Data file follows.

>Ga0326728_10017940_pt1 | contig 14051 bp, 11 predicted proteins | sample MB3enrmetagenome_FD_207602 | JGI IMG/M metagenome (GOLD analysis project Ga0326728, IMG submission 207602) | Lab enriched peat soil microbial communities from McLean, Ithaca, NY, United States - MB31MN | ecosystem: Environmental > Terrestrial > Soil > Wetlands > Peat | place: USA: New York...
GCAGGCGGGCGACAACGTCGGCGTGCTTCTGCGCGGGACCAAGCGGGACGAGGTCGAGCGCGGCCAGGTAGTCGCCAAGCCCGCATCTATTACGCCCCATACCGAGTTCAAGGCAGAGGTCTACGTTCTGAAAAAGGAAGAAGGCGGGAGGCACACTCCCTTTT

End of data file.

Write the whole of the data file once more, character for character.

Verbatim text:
>Ga0326728_10017940_pt1 | contig 14051 bp, 11 predicted proteins | sample MB3enrmetagenome_FD_207602 | JGI IMG/M metagenome (GOLD analysis project Ga0326728, IMG submission 207602) | Lab enriched peat soil microbial communities from McLean, Ithaca, NY, United States - MB31MN | ecosystem: Environmental > Terrestrial > Soil > Wetlands > Peat | place: USA: New York...
GCAGGCGGGCGACAACGTCGGCGTGCTTCTGCGCGGGACCAAGCGGGACGAGGTCGAGCGCGGCCAGGTAGTCGCCAAGCCCGCATCTATTACGCCCCATACCGAGTTCAAGGCAGAGGTCTACGTTCTGAAAAAGGAAGAAGGCGGGAGGCACACTCCCTTTT